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FBI task force taking aim at the ‘evil doers’ of the Internet

FBI task force taking aim at the ‘evil doers’ of the Internet
The Commercial Appeal
MEMPHIS (AP) — It’s taken several months to get to this point and Stephen Lies is worried that the 34-year-old truck driver may be lost.
The driver — Sean22n on the Internet — thinks he’s chatting online with a 13-year-old girl who has agreed to have sex with him at an East Memphis apartment.
“I could tell him exactly how to get here and give him mile markers and exit numbers,” says FBI special agent Lies, seated at a computer keyboard, “but I have to remember I’m 13.”
After several more exchanges between Lies (“It’s pronounced LEES,” he points out with a smile) and Sean22n, who is apparently typing while driving, the trucker pulls his white rig up to the apartment complex and spots a female in an orange University of Tennessee shirt waiting just as “she” had promised in their chats.
Momentarily, however, his date — another agent — walks off and several FBI agents with two-way radios converge on the surprised trucker, Sean Norman of Albuquerque, N.M., who was headed to Florida with a load of tortillas.
Instead of a close encounter with a teenage girl, Norman is arrested and charged with crossing state lines to have sex with a minor.
“He thought it was going to be his best day,” Lies said, stepping from an interview room where Norman talked with agents, “but now it’s turned out to be his worst day.”
On the second floor of the brown unmarked office building and behind doors secured with keypad entry is the clandestine home of the Memphis Crimes Against Children Task Force.
“We could be any age; we could be any sex,” Special Agent Joseph Rinehart says of the various personas the agents create on the Internet. “It may take from one afternoon to a year (to make a case). These guys are swimming around out there like sharks. They’re going to chat rooms to have access to kids. We call them E.D.’s. — ’Evil doers.”’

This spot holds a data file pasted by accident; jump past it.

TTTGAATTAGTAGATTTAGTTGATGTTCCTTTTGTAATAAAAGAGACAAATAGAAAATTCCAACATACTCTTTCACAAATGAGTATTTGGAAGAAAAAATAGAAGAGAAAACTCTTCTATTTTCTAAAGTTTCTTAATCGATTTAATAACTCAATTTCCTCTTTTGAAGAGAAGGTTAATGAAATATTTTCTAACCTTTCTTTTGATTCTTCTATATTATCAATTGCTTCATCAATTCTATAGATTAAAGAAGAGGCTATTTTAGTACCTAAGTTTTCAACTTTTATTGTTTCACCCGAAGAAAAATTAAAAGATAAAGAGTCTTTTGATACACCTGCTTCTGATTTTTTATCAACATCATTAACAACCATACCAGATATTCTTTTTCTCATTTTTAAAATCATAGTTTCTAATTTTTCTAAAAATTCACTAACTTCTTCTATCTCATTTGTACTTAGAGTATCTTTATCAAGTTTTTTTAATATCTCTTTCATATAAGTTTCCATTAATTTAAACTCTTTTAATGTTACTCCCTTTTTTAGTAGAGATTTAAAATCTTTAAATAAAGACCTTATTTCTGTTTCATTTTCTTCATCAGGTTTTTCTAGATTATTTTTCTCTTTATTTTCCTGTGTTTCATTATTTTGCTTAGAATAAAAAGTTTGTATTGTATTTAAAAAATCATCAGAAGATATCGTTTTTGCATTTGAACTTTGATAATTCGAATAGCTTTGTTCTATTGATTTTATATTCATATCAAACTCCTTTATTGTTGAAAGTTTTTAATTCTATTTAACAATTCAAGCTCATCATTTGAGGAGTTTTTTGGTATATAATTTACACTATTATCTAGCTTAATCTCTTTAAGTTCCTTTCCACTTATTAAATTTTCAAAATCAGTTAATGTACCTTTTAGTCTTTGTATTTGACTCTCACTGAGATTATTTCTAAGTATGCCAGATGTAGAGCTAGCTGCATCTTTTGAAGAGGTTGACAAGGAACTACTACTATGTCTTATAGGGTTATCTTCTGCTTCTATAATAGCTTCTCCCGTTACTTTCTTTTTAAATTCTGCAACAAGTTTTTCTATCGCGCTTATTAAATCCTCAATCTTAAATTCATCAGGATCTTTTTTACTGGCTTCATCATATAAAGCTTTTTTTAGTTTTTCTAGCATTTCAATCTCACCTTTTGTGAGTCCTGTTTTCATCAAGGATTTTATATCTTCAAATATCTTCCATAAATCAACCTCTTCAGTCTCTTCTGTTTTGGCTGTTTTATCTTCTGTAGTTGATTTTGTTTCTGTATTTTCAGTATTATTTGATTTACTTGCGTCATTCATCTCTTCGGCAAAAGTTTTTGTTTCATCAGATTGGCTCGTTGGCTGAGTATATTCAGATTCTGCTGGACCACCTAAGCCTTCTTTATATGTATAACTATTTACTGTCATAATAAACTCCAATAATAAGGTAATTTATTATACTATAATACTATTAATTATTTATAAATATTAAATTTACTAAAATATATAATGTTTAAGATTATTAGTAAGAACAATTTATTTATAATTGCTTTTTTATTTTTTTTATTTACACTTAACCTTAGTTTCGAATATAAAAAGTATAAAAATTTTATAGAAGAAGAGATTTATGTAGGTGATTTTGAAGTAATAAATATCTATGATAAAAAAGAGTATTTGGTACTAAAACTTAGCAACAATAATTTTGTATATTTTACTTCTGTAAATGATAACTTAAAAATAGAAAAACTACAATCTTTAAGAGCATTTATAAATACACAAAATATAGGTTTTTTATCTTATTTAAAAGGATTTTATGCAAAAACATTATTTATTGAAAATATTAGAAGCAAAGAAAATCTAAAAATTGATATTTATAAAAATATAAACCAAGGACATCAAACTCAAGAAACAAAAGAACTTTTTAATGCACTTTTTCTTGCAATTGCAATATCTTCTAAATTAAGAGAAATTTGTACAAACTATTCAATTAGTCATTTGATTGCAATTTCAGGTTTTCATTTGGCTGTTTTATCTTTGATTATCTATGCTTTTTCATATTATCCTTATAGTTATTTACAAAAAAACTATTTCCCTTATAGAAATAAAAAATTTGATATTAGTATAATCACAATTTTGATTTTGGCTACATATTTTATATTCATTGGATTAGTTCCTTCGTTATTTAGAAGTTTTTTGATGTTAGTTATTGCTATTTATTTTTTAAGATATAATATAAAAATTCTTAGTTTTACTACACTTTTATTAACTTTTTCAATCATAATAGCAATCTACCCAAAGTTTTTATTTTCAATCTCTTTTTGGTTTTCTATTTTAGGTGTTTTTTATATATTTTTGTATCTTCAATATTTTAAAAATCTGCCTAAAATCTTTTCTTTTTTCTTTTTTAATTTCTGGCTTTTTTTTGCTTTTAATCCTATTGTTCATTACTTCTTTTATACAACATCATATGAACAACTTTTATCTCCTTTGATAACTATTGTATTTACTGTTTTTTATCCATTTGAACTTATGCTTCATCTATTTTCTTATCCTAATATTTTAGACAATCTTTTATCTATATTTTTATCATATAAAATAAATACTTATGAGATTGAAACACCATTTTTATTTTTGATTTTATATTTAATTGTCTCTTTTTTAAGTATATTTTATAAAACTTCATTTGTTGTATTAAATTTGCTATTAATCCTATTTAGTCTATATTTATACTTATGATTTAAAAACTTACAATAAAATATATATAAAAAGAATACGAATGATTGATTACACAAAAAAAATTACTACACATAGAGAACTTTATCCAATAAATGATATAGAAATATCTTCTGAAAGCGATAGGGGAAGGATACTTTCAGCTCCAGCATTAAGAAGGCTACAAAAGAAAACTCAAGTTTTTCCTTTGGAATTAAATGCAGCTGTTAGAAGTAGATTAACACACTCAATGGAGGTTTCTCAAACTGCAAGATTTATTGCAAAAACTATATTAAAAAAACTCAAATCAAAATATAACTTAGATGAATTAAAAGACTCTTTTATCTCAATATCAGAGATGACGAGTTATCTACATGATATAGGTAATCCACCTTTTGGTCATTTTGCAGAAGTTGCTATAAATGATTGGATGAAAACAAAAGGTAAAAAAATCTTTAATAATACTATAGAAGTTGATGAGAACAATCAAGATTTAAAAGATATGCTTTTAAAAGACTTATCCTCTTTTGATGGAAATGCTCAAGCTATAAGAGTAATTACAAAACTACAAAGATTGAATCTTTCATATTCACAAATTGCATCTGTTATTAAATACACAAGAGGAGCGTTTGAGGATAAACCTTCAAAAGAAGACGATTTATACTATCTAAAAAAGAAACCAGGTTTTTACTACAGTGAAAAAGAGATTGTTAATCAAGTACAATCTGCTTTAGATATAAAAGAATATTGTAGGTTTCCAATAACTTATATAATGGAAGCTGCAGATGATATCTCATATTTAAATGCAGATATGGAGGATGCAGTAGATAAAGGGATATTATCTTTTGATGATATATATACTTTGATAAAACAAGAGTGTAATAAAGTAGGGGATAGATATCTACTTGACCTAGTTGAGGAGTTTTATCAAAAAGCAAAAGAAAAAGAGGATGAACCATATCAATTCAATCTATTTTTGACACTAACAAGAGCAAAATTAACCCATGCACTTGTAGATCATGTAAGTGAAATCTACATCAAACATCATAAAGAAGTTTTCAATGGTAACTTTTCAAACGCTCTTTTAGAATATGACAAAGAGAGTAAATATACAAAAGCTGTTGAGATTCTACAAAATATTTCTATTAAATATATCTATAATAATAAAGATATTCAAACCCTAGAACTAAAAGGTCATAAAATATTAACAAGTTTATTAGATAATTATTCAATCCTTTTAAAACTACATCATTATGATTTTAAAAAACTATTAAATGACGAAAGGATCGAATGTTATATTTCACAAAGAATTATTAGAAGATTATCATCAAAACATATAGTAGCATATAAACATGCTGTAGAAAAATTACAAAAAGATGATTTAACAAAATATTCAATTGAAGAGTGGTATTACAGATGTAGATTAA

The task force, which also includes Memphis police, U.S. Immigration and Customs Enforcement, U.S. Postal Inspection Service and the Shelby County Sheriff’s Department, is one of the FBI’s 28 undercover Innocent Images operations that aim to stop online pedophiles and sexual predators.
Since 1995, as easy Internet downloads and chat room meetings replaced mail-order child pornography from Scandinavian countries, more than 10,000 cases have been opened nationally.
“It’s an incredible jump,” said Scott Augenbaum, FBI Cybercrime Supervisor for Memphis and Nashville, a position that did not even exist a year ago.
“Some of the things we have would just make your stomach turn.”
The half dozen members of the task force focus mainly on those who traffic in child pornography, those who try to entice minors to have sex and those called “travelers,” who, like the trucker, actually try to meet with a child to have sex.
“A long time ago we used to say it never hurts to ask, but if you ask a minor, that’s a federal violation in itself,” said federal prosecutor Dan Newsom, who has handled child exploitation cases for more than 30 years. “All you have to have is intent.”
Lies and other agents visit online bulletin boards and chat rooms where pedophiles gather to share images and perhaps meet and groom children for sexual encounters.
The agent’s online 13-year-old female persona was a profile he created in a chat room where the New Mexico truck driver first contacted him in June and eventually asked to meet for sex, according to an affidavit.
Newsom said agents may contact someone online if they are known to have a predisposition toward child pornography or solicitation of minors, but otherwise the agents wait to be contacted by predators and let them initiate any talk of sex.
“You cannot plant that seed in their minds to commit a crime that they were not otherwise predisposed to do,” said Newsom, who has some 40 cases pending.
“That’s the bottom line of entrapment. If they’re ready, willing and able to commit the crime and you just provide them with an easy way to do it, then that’s not entrapment.
“I’ve prosecuted people from 18 to their 80s and every single vocation you can imagine: law enforcement officers to preachers to church workers to lawyers to blue-collar workers to corporate executives.”
“Sometimes we’ll go on a raid, and there’ll be food and cigarette butts by the computer,” said agent Rinehart. “They won’t have a couch or any furniture, but they’ll have an online computer. You can see what their priorities are.”
As for the travelers, sting operations may make them more cautious, but only a bit so.
“Pedophiles are so driven, they’ve said on several occasions (online) ’Hey, I hope this isn’t a setup’ or ’Hey, I know I’m breaking the law, so I hope you’re for real,’ “ said Newsom, “and yet they’ll still come. Even knowing the sting operations are out there and that they may not be dealing with a real child, they’ll show up if there’s just an outside chance that’s what they want.
“People say ’I don’t understand.’ Well, I don’t understand it either, but I see it constantly going on.”
Information from: The Commercial Appeal,
Published in The Messenger 10.15.07

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